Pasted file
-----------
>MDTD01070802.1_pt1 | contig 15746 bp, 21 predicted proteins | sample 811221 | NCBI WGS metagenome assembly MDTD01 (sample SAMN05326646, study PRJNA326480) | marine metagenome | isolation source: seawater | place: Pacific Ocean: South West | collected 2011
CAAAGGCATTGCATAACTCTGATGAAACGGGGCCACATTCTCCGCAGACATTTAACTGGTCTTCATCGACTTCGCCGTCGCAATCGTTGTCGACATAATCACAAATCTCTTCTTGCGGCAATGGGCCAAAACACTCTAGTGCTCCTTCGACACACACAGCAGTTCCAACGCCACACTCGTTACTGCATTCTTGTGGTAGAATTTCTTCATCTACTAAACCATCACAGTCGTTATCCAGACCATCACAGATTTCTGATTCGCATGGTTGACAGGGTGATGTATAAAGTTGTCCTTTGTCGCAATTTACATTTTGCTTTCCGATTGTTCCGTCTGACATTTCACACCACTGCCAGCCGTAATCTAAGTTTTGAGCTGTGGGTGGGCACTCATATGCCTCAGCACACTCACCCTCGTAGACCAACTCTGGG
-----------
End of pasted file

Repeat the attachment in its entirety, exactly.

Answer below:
>MDTD01070802.1_pt1 | contig 15746 bp, 21 predicted proteins | sample 811221 | NCBI WGS metagenome assembly MDTD01 (sample SAMN05326646, study PRJNA326480) | marine metagenome | isolation source: seawater | place: Pacific Ocean: South West | collected 2011
CAAAGGCATTGCATAACTCTGATGAAACGGGGCCACATTCTCCGCAGACATTTAACTGGTCTTCATCGACTTCGCCGTCGCAATCGTTGTCGACATAATCACAAATCTCTTCTTGCGGCAATGGGCCAAAACACTCTAGTGCTCCTTCGACACACACAGCAGTTCCAACGCCACACTCGTTACTGCATTCTTGTGGTAGAATTTCTTCATCTACTAAACCATCACAGTCGTTATCCAGACCATCACAGATTTCTGATTCGCATGGTTGACAGGGTGATGTATAAAGTTGTCCTTTGTCGCAATTTACATTTTGCTTTCCGATTGTTCCGTCTGACATTTCACACCACTGCCAGCCGTAATCTAAGTTTTGAGCTGTGGGTGGGCACTCATATGCCTCAGCACACTCACCCTCGTAGACCAACTCTGGG